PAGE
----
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World Hand Hygiene Day: Save Lives – Always Clean Your Hands

Thursday 2 May 2019
It’s World Hand Hygiene Day on Sunday 5 May and Southern DHB is encouraging healthcare staff and members of the public to help save lives by always cleaning their hands.

“Hand hygiene isn’t just important in the hospital. It helps stop the spread of germs at home, at school and in the workplace. Effective hand washing and drying is the best way to reduce infections,” says Southern DHB Infection, Prevention and Control Charge Nurse Manager, Jo Stodart.

Throughout next week, the DHB’s Infection, Prevention and Control (IPC) team will be raising awareness of good personal hand hygiene. There will be displays at Dunedin and Southland Hospital explaining the importance of handwashing, as well as messages on the staff intranet, Southern DHBs Facebook page, and on the TV screens in Dunedin Hospital.

At Dunedin Hospital Staff and the public will be able to see how many germs are really on their hands, using glo-germ gel, which highlights any dirt or bacteria under a UV light before and after washing their hands. They may be surprised to learn their hands are not as clean as they thought!

“We’re encouraging all our healthcare workers to use World Hand Hygiene Day as an opportunity to refresh their hand hygiene knowledge and re-pledge to make it a priority. Hand hygiene represents one of the most important measures in the fight against healthcare associated infections, making it a key patient safety issue,” says Southern DHB Quality & Risk Manager, Tina Gilbertson.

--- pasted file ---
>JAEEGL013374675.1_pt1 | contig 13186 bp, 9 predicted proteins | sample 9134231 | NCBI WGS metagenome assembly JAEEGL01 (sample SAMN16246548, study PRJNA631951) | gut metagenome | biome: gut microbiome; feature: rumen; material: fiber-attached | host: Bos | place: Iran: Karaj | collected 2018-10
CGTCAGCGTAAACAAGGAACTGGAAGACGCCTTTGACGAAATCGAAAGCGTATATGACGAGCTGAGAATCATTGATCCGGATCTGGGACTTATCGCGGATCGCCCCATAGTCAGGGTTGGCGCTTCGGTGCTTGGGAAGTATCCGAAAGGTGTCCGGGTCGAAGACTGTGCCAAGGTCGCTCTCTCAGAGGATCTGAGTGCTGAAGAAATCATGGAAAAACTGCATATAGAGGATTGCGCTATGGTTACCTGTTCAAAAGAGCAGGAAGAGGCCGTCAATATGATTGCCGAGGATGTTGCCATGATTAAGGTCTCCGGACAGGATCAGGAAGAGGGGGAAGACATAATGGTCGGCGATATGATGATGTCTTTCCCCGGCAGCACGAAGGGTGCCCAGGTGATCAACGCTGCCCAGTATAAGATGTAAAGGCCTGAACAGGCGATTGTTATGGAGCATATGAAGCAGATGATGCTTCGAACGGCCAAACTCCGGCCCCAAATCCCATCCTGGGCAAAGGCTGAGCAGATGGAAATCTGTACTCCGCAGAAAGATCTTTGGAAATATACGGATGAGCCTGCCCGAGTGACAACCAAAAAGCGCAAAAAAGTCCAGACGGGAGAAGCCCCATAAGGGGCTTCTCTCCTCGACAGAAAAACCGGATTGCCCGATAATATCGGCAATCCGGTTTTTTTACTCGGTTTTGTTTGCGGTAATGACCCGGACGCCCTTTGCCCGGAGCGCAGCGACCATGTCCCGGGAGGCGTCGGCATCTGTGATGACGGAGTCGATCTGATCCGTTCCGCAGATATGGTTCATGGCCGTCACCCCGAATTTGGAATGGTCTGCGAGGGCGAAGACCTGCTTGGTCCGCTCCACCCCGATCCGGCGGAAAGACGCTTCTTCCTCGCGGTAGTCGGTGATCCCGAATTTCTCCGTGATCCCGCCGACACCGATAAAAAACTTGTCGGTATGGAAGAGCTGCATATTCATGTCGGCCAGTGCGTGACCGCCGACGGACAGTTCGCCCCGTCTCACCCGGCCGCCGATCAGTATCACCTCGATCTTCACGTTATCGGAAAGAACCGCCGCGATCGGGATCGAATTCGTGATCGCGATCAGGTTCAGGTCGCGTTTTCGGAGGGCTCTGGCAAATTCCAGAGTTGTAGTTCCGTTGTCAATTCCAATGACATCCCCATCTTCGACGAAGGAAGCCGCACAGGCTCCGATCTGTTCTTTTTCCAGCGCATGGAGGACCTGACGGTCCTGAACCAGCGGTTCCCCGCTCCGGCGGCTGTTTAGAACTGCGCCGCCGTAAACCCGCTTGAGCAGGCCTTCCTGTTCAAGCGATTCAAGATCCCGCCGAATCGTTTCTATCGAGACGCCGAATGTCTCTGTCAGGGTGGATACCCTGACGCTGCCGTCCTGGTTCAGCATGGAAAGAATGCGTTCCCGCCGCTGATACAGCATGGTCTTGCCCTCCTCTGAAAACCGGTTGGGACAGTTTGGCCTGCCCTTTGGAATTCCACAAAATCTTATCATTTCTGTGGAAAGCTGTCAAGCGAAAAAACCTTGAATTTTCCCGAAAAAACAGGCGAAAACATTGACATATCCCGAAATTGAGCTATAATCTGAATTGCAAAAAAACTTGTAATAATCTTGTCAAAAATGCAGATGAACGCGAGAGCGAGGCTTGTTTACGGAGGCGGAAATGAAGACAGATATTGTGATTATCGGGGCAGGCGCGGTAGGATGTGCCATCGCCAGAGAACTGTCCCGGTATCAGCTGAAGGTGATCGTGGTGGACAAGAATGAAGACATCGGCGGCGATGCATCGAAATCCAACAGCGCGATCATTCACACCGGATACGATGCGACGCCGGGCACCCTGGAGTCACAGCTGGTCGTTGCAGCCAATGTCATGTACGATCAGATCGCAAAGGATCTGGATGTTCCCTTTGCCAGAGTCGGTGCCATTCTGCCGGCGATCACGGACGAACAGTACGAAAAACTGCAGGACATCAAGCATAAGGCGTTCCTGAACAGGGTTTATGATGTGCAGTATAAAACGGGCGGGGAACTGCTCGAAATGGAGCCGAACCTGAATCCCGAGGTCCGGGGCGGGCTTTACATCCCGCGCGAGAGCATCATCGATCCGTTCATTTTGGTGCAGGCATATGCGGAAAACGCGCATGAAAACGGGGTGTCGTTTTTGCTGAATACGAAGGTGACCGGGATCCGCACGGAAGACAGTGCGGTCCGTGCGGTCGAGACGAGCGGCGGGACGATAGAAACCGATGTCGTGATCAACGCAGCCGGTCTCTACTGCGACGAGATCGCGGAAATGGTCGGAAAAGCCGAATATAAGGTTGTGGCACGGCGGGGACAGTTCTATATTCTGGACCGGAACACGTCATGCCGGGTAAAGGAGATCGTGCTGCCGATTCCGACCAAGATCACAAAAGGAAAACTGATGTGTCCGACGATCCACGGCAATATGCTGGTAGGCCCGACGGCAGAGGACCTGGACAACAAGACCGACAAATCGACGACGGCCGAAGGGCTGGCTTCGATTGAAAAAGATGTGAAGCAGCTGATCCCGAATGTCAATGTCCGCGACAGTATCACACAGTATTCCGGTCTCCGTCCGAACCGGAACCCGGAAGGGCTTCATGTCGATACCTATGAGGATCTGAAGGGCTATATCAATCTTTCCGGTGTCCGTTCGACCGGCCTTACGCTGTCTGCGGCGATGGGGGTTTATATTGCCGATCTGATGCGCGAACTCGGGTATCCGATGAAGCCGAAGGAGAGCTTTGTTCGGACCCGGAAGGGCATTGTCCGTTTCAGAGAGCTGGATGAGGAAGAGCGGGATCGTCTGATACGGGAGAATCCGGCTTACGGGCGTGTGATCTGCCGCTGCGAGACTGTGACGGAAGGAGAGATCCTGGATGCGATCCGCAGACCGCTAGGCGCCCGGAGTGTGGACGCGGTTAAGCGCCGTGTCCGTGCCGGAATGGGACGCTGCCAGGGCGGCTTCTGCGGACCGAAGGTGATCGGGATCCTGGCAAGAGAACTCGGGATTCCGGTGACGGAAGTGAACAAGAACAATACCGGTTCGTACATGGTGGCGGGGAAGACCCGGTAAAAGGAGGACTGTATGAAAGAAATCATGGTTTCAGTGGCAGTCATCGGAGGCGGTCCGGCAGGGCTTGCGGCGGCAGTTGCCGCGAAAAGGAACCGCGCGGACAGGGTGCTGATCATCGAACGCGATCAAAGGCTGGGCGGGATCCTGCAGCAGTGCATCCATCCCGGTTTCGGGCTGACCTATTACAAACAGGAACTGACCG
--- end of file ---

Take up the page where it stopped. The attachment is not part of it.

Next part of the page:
Figures reported by the Health Safety and Quality Commission show that Southern DHB has achieved or exceeded the target of 80 percent hand hygiene compliance in the Hand Hygiene New Zealand (HHNZ) audit since 2015. The figures reflect our ongoing dedication and commitment to the welfare of patients and the public.

“Our message is to wash your hands often and in the correct way, and encourage everyone around you to do the same. We also encourage patients and whānau to ask their health care worker to clean their hands - it’s their right.”

How to Clean Your Hands
Using soap and water
1. Wet hands using warm water
2. Add soap to make lather
3. Rub palms, back of hands, and between fingers
4. Rub for at least 15 seconds
5. Rinse hands and dry well

When to wash our hands

We should wash our hands regularly each day, particularly:
• Before eating or touching food
• After using the toilet
• After blowing your nose, coughing or sneezing
• After touching animals
• After handling rubbish
• After changing a nappy
• Before and after touching a sick or injured person

Five moments of hand hygiene

The World Health Organisation’s five moments for hand hygiene approach requires hand hygiene to be completed at the following times, irrespective of whether or not gloves are used:

• Before patient contact
• Before a procedure
• After a procedure or body fluid exposure risk
• After patient contact
• After contact with patient surroundings

About World Hand Hygiene Day

World Hand Hygiene Day highlights the importance of hand hygiene in healthcare and this year’s theme is: Clean care for all – it's in your hands.


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